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Clinical Evidence of Efficacy

At least 47 human trials of some sort have been conducted on black cohosh formulations since 1957, with increasing emphasis on randomized, double-blind, placebo-controlled or comparative trials. Most trials (n = 29) used Remifemin, an isopropanolic black cohosh extract, but there are no consistent statements in the published trial reports about standardization of the test articles or interventions, and the manufacturer has not been responsive to inquiries in this regard. The likely explanation for this is that, according to the general monograph "Extracts" in the European Pharmacopoeia, extracts in Europe can only be described as standardized when the constituents responsible for the therapeutic activity are known, when specific constituents are generally accepted as contributing to the therapeutic activity, or where they are relevant to the safety of the product. The European Pharmacopoeia defines other types of extract where the therapeutically active constituent is not known, but descriptions of the phytochemical content of such extracts are not mandatory. The lack of any such phytochemical description is problematic when trying to evaluate existing literature and may hinder future research on black cohosh and, potentially, other botanicals. The NCCAM will only support studies that provide adequate information on test article composition.13

In 3 of 4 recent clinical trials of black cohosh for relief of menopausal symptoms,14-16 each with a duration of 12 weeks, black cohosh was superior to placebo and equivalent to conjugated equine estrogen and topical estradiol. The fourth trial ran for a full year (Herbal Alternatives for Menopause study, 2006)17 and showed no differences among the 4 treatment arms and placebo, except that hormone therapy did reduce vasomotor symptoms significantly. In a recently published randomized, double-blind, placebo-controlled study, the isopropanolic black cohosh extract was as effective as tibolone in the reduction of neurovegetative and psychological symptoms.18

Another work, led by the Wang group in the University of Illinois at Chicago Botanical Research Center, indicated that a 75% ethanol extract of black cohosh acts as a mixed competitive ligand for the human μ opiate receptor (pain), but at fairly high concentrations not likely to be achieved in the bloodstream after ingestion of recommended doses of black cohosh.19 Similarly, other workers at the same center found that black cohosh extract inhibits the 5-HT7 receptor in the serotonin pathway and tracked this activity to the phenolic constituents but subsequently found these compounds to be only marginally bioavailable.20 Jarry et al21 have determined that black cohosh upregulates the gene for tyrosine hydroxylase, suggesting an involvement of dopamine in hot flashes. In following this hypothesis, their group confirmed a dopaminergic effect by black cohosh, and a non-sexual-steroid central nervous system activity via opioid receptors has been shown in symptomatic postmenopausal women.22,23 There is still much to do in sorting out the pharmacology and mechanisms of action of black cohosh.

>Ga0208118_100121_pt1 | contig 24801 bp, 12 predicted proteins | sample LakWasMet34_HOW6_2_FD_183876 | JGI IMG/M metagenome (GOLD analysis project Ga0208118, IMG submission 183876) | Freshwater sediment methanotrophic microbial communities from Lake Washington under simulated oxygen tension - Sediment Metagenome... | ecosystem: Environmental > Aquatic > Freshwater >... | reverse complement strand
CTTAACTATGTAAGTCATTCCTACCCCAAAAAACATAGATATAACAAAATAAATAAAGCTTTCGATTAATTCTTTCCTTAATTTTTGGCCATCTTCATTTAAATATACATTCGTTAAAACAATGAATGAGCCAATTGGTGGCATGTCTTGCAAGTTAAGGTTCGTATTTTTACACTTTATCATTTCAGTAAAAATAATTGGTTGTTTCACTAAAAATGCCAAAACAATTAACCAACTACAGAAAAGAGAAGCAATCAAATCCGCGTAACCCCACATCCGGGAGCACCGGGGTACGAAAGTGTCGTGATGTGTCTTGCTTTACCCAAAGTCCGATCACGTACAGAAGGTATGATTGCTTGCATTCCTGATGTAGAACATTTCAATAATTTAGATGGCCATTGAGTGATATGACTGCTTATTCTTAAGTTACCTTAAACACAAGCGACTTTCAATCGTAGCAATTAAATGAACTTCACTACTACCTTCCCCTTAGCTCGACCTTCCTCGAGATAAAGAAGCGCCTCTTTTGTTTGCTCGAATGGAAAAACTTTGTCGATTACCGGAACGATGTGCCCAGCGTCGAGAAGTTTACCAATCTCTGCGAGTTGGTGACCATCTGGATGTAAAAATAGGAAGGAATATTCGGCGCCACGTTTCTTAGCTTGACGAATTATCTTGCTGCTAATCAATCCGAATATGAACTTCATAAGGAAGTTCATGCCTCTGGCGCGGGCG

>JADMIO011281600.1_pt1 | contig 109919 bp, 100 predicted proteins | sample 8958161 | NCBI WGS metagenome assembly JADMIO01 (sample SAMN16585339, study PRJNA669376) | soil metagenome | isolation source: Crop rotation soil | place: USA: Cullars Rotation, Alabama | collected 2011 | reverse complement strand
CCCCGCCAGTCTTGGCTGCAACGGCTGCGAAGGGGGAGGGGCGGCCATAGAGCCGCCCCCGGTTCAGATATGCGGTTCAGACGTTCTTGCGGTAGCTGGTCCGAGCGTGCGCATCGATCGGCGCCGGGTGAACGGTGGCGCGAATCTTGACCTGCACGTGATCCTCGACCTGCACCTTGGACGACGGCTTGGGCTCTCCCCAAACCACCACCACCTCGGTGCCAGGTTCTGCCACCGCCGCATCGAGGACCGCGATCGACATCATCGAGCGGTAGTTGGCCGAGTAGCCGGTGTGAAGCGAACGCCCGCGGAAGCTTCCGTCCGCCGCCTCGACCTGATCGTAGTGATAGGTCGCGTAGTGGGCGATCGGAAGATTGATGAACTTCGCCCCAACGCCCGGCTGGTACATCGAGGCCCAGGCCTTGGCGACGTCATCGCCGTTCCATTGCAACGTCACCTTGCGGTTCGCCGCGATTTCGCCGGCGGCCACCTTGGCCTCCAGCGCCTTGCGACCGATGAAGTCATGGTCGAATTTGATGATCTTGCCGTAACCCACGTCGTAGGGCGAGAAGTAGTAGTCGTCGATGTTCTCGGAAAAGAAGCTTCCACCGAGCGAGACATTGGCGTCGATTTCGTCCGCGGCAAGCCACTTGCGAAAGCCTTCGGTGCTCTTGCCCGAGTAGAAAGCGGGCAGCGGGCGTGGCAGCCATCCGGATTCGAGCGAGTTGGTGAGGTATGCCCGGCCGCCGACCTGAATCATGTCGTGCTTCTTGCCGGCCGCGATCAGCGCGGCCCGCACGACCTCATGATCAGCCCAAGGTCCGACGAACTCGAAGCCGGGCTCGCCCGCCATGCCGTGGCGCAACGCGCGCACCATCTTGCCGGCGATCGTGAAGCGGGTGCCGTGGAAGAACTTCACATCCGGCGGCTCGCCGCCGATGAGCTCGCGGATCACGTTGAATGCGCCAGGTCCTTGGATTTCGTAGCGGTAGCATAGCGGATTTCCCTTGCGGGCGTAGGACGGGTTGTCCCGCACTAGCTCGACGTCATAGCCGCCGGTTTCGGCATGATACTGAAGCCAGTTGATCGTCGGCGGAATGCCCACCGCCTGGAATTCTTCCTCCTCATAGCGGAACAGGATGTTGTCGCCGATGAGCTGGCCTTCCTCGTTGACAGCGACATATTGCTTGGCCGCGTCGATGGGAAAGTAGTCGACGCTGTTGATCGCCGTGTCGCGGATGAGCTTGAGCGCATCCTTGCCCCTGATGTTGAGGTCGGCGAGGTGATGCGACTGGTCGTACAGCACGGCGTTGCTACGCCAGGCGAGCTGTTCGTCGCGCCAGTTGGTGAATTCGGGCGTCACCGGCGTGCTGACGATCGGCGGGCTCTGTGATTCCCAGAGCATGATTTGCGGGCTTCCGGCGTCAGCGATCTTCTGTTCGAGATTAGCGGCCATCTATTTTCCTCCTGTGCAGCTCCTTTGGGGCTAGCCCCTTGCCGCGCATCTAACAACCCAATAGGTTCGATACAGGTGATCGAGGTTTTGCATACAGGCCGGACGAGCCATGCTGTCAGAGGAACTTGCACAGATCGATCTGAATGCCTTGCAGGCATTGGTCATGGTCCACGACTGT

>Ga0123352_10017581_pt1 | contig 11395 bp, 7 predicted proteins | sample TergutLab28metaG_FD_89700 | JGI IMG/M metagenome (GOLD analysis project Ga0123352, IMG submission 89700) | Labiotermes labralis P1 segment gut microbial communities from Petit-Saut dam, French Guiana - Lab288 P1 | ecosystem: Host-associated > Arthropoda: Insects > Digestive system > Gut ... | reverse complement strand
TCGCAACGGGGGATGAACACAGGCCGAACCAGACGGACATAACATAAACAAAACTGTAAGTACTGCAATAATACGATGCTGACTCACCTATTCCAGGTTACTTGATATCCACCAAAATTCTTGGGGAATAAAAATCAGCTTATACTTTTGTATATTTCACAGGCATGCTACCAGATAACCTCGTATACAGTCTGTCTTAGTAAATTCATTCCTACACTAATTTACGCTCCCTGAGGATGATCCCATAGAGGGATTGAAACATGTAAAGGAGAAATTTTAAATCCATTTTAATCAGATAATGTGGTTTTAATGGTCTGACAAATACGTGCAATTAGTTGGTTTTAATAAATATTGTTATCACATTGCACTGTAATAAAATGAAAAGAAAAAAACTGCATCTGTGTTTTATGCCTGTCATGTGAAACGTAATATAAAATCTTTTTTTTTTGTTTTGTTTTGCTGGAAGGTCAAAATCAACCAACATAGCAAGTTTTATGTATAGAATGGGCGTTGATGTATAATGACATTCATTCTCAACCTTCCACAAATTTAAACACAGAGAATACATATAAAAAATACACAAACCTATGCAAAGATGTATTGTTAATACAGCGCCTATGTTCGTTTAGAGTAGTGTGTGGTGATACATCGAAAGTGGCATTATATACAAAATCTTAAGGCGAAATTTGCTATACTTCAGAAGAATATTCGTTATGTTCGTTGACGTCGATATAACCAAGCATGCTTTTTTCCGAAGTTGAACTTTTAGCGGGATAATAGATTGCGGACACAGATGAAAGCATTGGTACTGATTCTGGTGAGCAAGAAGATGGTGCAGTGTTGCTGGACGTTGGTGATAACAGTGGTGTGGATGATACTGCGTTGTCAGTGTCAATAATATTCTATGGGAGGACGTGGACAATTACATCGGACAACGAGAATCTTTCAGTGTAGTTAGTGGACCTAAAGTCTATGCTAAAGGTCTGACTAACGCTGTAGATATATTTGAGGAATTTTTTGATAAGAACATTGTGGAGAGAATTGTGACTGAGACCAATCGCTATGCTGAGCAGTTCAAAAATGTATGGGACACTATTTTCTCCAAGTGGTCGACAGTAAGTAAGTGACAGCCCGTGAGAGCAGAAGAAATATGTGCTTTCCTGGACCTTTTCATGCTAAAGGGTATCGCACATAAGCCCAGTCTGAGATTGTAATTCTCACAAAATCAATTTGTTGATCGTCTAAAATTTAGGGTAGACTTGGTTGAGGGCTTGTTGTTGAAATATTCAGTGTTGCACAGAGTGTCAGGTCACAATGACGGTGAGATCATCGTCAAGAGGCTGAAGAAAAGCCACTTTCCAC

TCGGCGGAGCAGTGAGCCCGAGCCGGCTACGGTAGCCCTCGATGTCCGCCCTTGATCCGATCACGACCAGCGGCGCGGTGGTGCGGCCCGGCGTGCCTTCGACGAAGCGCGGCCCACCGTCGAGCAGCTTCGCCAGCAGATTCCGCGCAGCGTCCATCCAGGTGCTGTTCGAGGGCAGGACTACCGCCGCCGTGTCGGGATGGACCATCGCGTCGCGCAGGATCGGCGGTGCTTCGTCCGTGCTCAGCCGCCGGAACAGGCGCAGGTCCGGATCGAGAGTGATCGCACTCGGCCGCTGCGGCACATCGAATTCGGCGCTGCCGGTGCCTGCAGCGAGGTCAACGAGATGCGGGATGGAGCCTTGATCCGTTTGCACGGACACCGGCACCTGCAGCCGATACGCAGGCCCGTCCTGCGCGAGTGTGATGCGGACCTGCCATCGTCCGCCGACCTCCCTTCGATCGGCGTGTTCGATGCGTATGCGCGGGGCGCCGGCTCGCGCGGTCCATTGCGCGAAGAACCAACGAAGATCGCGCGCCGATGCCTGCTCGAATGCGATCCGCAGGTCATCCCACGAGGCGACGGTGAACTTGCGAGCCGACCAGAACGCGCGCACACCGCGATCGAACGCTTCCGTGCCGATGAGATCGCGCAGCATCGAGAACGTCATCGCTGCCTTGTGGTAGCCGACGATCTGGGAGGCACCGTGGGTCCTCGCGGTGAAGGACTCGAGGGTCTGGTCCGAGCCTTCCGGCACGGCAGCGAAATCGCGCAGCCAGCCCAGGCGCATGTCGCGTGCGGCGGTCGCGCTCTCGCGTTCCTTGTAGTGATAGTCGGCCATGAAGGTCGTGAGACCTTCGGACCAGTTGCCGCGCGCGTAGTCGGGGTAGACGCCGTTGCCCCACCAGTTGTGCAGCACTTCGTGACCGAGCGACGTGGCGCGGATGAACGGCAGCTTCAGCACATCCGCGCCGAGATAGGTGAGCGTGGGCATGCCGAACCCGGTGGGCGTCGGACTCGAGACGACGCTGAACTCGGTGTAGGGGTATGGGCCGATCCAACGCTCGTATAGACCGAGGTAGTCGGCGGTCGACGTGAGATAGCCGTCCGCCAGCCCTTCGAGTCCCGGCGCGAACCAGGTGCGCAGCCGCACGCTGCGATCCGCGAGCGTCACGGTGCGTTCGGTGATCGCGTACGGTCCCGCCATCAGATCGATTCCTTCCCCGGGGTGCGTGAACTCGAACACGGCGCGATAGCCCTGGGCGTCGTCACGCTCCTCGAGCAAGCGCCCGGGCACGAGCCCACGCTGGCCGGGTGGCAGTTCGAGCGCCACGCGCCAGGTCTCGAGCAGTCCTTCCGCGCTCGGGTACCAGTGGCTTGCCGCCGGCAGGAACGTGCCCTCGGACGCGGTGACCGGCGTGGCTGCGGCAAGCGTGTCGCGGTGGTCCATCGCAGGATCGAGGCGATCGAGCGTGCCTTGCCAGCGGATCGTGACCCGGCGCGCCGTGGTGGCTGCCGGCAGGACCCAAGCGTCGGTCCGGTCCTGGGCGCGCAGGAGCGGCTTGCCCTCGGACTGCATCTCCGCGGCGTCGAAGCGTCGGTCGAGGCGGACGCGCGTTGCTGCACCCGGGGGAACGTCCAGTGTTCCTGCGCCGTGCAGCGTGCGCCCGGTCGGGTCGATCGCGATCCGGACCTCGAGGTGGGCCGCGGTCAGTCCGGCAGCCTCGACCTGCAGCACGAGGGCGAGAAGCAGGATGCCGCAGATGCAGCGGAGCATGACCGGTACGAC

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Safety-The Paramount Issue

There have been 2 areas of concern about black cohosh-its impact on breast tissue and on the liver. While the hepatotoxicity issue has arisen more recently, both concerns have been the subject of considerable discussion and investigation.

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Breast

Because black cohosh is used primarily for relief of menopausal symptoms, it has long been thought to have estrogenic activity, raising concerns about the potential impact of the botanical in patients with breast and other cancers. An illuminating study demonstrated estrogen-like cell proliferation at a low Cimicifuga extract concentration but anti-estrogen-like inhibition of cell proliferation at high extract concentrations in human breast cancer cells (MCF7).24 However, subsequent studies have dispelled that concern. In 1 study, the proliferation of EMT6 mouse breast cancer cells was not altered by 3 different preparations of black cohosh, nor was the response of the EMT6 cells to radiation or cisplatin; however, black cohosh did increase the toxicity of adriamycin and docetaxel (Taxotere) toward those cancer cells.25 There are 9 other recent preclinical investigations that showed no effects of black cohosh on breast tissue.26-34

Several studies have demonstrated that black cohosh is, in fact, not estrogenic.35-37 The University of Illinois at Chicago group showed that black cohosh roots and rhizomes do not contain any compounds that serve as ligands for the estrogen receptors ER-α or ER-β or have the ability to induce alkaline phosphatases, pS2, or progestin receptors.38 In addition, black cohosh exhibited no estrogenic activity in vivo in ovariectomized mice.39 Furthermore, 2 studies of women given black cohosh have shown no endometrial stimulation or thickening;40,41 whereas another clinical study involving postmenopausal women who received an isopropanolic extract of black cohosh also found no evidence of increased mammographic (breast tissue) density.42

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Liver

Following a first case report43 in 2002 of the potential association of a black cohosh product with hepatotoxicity in Australia, additional reports began to appear, some as case reports in the medical literature, others as spontaneous notification to national authorities and the manufacturers of black cohosh products. The true number of such reports may be unclear because of duplication.